Individualism in Emerson and Thoreau Written by: Ralph Waldo Emerson, who was a lecturer, essayist, and poet, was born on May 25,and is generally considered the father of American transcendentalism"a philosophy that rejects the idea that knowledge can be fully derived from experience and observation; rather, truth resides in the spiritual world.
Thoreau recounts his personal quest to demonstrate to his readers the possibility of surmounting the obstacles that materialistic society places in the path of the individual. He does not — cannot — spell out for the reader the spiritual truth that lies at the end of the journey.
He focuses on the search itself and the compelling need to make it. Walden chronicles spiritual growth, but the progress of this growth is not linear. It has peaks and valleys, periods of latency as well as of inspired perception.
In "Economy," Thoreau explains his purpose in going to live at the pond. He distinguishes between the outer man — the ephemeral physical being that "is soon ploughed into the soil for compost," and the inner man.
He points out the forces that dull and subjugate the inner man, materialism and constant labor in particular. He recognizes the pervasive malaise that results from society's suppression of what we might be — the "stereotyped but unconscious despair.
We must learn to reawaken and keep ourselves awake. I know of no more encouraging fact than the unquestionable ability of man to elevate his life by a conscious endeavor.
The ultimate goal of the author's experiment at Walden is not to prove the economic advantage of living simply, but rather to nurture understanding of self and of the universe.
In the "Conclusion," Thoreau urges us to seek "our own interior. He encourages the reader to begin right now. We tend to "esteem truth remote, in the outskirts of the system, behind the farthest star. God himself culminates in the present moment, and will never be more divine in the lapse of all the ages.
And we are enabled to apprehend at all what is sublime and noble only by the perpetual instilling and drenching of the reality which surrounds us. Our existence occupies one moment in the continuity of time "Time is but the stream I go a-fishing in," Thoreau writes at the end of "Where I Lived.
From any particular point of existence, the universal is accessible.
By living deliberately, self-reliantly, and independently in the present, we may transcend the limits of time, "walk with the Builder of the universe. Life at Walden Pond provides Thoreau with the opportunity to journey into himself, into nature, and into the divine, but other men may have approaches of their own, reflecting their particular conditions and circumstances.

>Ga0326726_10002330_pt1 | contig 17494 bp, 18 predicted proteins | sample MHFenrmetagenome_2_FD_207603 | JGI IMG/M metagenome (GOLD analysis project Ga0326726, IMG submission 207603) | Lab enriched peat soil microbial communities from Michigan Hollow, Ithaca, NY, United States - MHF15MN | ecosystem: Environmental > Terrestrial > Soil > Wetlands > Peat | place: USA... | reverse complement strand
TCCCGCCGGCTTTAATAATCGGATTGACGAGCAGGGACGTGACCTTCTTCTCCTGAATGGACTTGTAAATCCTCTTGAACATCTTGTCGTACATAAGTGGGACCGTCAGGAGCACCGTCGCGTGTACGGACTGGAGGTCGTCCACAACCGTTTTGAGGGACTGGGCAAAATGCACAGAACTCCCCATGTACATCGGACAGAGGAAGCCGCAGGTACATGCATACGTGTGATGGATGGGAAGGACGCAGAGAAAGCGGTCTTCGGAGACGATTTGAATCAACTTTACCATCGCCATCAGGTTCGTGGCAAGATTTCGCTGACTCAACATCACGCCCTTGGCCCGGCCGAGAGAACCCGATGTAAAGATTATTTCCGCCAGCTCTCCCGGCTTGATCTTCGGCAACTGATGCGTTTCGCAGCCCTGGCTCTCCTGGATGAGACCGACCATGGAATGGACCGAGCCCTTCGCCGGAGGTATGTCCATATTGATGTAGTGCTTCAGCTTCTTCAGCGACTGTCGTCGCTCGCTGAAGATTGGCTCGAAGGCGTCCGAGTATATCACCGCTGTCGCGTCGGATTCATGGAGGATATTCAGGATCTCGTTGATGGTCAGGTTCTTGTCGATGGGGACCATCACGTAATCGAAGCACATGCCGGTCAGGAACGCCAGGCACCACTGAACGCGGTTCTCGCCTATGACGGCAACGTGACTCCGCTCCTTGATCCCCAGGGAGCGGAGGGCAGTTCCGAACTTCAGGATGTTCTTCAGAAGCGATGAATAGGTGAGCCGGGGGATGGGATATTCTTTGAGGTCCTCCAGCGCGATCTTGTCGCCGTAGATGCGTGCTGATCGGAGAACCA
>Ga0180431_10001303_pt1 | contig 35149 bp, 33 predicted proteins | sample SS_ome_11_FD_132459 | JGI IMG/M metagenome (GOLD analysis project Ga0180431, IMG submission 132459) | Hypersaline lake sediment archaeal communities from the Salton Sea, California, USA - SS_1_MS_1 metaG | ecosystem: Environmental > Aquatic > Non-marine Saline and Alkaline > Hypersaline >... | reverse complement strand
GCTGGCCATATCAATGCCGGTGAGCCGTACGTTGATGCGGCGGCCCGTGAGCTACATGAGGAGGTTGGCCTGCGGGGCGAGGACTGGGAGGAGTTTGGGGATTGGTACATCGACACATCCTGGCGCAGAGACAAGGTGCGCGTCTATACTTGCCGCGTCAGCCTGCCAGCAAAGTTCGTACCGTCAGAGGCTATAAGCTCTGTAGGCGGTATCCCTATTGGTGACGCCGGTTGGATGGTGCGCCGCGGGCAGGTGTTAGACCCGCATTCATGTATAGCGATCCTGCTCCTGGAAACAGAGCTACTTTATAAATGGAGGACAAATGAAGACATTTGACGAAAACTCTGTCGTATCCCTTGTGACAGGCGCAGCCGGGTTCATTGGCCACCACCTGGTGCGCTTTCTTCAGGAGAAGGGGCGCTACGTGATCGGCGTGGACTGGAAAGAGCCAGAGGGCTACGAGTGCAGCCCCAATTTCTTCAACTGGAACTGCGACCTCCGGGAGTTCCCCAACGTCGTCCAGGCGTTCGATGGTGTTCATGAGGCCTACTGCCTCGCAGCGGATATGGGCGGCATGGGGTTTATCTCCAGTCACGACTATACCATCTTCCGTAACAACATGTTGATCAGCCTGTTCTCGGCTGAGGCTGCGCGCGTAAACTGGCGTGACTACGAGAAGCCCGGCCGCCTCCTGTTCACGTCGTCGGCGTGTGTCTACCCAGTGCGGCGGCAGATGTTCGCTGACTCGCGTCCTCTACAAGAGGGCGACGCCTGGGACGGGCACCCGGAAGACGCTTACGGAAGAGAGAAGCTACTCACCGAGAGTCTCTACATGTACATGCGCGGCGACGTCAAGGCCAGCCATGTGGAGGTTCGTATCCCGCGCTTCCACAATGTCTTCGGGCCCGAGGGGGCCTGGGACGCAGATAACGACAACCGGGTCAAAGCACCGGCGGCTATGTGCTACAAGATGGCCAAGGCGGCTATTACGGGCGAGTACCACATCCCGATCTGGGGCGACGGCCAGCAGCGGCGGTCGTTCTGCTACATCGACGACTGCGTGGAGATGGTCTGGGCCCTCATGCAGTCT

Even for Thoreau, his Walden experiment is only one expression of the spiritual impulse.
As he explains in the "Conclusion," he leaves Walden because he has "several more lives to live," and can spare no more time for the one he has so fully described in his book.
He does not prescribe living at Walden as a remedy for the spiritual ills of others; he offers it only as an example.Ralph Waldo Emerson and Henry David Thoreau as Fathers of Transcendentalism Transcendentalism was a movement in writing that took place in the mid-nineteenth century.
It formed in the early to mid nineteenth century and reached it climax around during an era commonly referred to as the American Renaissance, America’s Golden Day, or the Flowering of New England.
Transcendentalism flourished in the intellectual centers of Boston and Cambridge, Massachusetts, and, because of Ralph Waldo Emerson's presence, in nearby Concord as well. Emerson moved to Concord in and bought a home on the Cambridge Turnpike in Thoreau, Emerson, and Transcendentalism; Introduction; Table of Contents.
All Subjects. What Is Transcendentalism? Introduction; Henry David Thoreau; Life and Background of Thoreau; Although Ralph Waldo Emerson, Amos Bronson Alcott, and others among the Transcendentalists lived to old age in the s and beyond, by about the.
In Ralph Waldo Emerson’s essay "Self Reliance" and Henry David Thoreau’s essay "Resistance to Civil Government" ("Civil Disobedience"), both transcendentalist thinkers speak about being individual and what reforms and changes need to be made in society.
Henry David Thoreau is the fella who brought you civil disobedience and Walden Pond, and he's the other big name associated with Transcendentalism. Like his fellow Transcendentalists, Thoreau was into nature. He was also big on individualism. In fact, he was so individualistic that he decided to go.
Approaching Walden: Nature and the Necessaries of the Soul.
Rob Rogers, Thoreau and Transcendentalism. Katie Elsener, Language Arts teachers and Social Studies teachers know who Ralph Waldo Emerson and Henry David Thoreau are and have read at least some excerpts from their books and essays.
Many teachers .